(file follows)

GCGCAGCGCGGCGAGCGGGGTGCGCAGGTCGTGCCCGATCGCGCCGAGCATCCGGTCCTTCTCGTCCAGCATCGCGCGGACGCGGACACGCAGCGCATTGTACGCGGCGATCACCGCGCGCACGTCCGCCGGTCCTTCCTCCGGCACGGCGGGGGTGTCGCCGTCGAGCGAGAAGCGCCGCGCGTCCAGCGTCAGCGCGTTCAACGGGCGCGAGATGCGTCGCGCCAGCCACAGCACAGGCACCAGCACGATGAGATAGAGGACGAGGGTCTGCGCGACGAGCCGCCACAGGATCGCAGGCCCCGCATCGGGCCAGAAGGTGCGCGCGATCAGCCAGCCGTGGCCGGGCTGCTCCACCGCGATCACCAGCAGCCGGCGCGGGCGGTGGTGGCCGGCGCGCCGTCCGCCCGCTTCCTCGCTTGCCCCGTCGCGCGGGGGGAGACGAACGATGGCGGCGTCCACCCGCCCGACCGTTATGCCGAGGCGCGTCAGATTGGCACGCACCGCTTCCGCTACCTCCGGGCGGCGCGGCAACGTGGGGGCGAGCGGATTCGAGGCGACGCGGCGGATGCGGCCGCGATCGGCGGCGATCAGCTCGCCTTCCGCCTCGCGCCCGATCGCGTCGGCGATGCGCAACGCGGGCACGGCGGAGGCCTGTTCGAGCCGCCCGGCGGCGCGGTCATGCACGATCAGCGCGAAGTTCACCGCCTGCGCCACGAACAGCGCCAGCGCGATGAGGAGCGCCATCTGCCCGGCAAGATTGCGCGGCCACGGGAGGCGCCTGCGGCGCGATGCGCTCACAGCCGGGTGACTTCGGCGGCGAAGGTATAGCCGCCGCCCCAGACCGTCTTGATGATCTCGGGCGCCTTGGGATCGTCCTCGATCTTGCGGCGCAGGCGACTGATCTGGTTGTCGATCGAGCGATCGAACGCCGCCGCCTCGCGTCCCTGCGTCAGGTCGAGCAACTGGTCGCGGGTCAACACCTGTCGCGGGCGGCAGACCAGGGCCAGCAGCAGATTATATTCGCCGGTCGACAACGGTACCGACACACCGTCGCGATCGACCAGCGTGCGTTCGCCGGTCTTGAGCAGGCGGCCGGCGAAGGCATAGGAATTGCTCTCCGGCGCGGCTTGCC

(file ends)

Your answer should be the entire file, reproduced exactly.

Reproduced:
GCGCAGCGCGGCGAGCGGGGTGCGCAGGTCGTGCCCGATCGCGCCGAGCATCCGGTCCTTCTCGTCCAGCATCGCGCGGACGCGGACACGCAGCGCATTGTACGCGGCGATCACCGCGCGCACGTCCGCCGGTCCTTCCTCCGGCACGGCGGGGGTGTCGCCGTCGAGCGAGAAGCGCCGCGCGTCCAGCGTCAGCGCGTTCAACGGGCGCGAGATGCGTCGCGCCAGCCACAGCACAGGCACCAGCACGATGAGATAGAGGACGAGGGTCTGCGCGACGAGCCGCCACAGGATCGCAGGCCCCGCATCGGGCCAGAAGGTGCGCGCGATCAGCCAGCCGTGGCCGGGCTGCTCCACCGCGATCACCAGCAGCCGGCGCGGGCGGTGGTGGCCGGCGCGCCGTCCGCCCGCTTCCTCGCTTGCCCCGTCGCGCGGGGGGAGACGAACGATGGCGGCGTCCACCCGCCCGACCGTTATGCCGAGGCGCGTCAGATTGGCACGCACCGCTTCCGCTACCTCCGGGCGGCGCGGCAACGTGGGGGCGAGCGGATTCGAGGCGACGCGGCGGATGCGGCCGCGATCGGCGGCGATCAGCTCGCCTTCCGCCTCGCGCCCGATCGCGTCGGCGATGCGCAACGCGGGCACGGCGGAGGCCTGTTCGAGCCGCCCGGCGGCGCGGTCATGCACGATCAGCGCGAAGTTCACCGCCTGCGCCACGAACAGCGCCAGCGCGATGAGGAGCGCCATCTGCCCGGCAAGATTGCGCGGCCACGGGAGGCGCCTGCGGCGCGATGCGCTCACAGCCGGGTGACTTCGGCGGCGAAGGTATAGCCGCCGCCCCAGACCGTCTTGATGATCTCGGGCGCCTTGGGATCGTCCTCGATCTTGCGGCGCAGGCGACTGATCTGGTTGTCGATCGAGCGATCGAACGCCGCCGCCTCGCGTCCCTGCGTCAGGTCGAGCAACTGGTCGCGGGTCAACACCTGTCGCGGGCGGCAGACCAGGGCCAGCAGCAGATTATATTCGCCGGTCGACAACGGTACCGACACACCGTCGCGATCGACCAGCGTGCGTTCGCCGGTCTTGAGCAGGCGGCCGGCGAAGGCATAGGAATTGCTCTCCGGCGCGGCTTGCC